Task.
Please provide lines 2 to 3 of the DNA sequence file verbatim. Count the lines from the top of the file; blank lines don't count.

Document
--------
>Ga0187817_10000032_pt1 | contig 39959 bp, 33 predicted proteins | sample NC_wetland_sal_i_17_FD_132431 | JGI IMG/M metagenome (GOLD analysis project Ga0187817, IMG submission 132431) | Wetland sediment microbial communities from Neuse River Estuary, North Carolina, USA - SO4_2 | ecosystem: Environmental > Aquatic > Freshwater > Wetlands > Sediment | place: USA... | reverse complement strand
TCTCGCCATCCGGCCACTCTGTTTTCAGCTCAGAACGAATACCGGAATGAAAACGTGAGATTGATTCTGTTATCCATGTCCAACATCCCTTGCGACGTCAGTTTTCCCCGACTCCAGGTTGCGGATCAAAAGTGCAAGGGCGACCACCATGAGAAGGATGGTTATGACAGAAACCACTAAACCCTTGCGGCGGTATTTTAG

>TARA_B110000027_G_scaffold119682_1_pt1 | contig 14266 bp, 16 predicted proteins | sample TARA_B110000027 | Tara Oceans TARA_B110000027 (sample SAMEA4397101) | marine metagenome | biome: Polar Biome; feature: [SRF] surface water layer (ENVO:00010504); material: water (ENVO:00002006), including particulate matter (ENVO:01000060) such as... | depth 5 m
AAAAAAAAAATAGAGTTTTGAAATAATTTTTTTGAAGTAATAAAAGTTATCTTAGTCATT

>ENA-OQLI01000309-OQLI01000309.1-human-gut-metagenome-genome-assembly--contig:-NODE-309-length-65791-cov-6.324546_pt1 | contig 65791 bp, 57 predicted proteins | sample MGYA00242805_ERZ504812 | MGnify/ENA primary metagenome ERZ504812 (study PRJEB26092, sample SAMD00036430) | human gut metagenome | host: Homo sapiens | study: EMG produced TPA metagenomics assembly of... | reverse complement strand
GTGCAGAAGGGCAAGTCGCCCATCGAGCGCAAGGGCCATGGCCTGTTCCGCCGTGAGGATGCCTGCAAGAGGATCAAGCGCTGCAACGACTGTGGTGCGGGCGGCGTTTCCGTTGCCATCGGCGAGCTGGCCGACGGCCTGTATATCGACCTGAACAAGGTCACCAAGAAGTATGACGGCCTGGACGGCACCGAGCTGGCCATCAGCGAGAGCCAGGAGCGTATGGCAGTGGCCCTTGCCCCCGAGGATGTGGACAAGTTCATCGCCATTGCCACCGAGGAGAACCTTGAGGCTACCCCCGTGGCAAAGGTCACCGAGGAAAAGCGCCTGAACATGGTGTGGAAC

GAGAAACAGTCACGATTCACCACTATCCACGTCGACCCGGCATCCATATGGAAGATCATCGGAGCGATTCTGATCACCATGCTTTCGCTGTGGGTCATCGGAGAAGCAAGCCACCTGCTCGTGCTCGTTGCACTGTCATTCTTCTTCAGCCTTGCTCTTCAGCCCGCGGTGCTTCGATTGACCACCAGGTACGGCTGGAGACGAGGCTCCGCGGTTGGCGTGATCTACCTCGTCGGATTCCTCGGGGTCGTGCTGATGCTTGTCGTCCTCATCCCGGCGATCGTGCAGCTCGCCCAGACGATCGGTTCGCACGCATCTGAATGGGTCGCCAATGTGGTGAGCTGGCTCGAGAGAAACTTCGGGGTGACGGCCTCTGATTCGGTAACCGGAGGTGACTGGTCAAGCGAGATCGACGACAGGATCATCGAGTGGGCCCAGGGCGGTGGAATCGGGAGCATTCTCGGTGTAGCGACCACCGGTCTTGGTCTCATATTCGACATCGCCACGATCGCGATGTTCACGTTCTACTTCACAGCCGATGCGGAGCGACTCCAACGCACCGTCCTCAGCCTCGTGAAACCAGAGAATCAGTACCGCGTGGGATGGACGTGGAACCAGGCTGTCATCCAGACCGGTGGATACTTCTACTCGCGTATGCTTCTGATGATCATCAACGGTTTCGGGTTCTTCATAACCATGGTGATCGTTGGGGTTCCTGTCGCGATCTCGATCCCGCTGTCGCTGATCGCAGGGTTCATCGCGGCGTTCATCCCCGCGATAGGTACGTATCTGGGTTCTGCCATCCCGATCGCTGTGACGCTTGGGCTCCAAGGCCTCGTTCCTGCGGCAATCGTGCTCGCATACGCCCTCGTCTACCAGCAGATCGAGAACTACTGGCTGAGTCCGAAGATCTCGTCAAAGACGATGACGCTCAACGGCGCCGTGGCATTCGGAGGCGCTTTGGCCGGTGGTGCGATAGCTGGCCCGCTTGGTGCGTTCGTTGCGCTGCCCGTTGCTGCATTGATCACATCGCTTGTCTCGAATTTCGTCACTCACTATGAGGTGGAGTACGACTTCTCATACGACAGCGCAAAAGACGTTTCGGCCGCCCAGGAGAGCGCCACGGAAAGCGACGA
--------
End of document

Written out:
TCTCGCCATCCGGCCACTCTGTTTTCAGCTCAGAACGAATACCGGAATGAAAACGTGAGATTGATTCTGTTATCCATGTCCAACATCCCTTGCGACGTCAGTTTTCCCCGACTCCAGGTTGCGGATCAAAAGTGCAAGGGCGACCACCATGAGAAGGATGGTTATGACAGAAACCACTAAACCCTTGCGGCGGTATTTTAG

>TARA_B110000027_G_scaffold119682_1_pt1 | contig 14266 bp, 16 predicted proteins | sample TARA_B110000027 | Tara Oceans TARA_B110000027 (sample SAMEA4397101) | marine metagenome | biome: Polar Biome; feature: [SRF] surface water layer (ENVO:00010504); material: water (ENVO:00002006), including particulate matter (ENVO:01000060) such as... | depth 5 m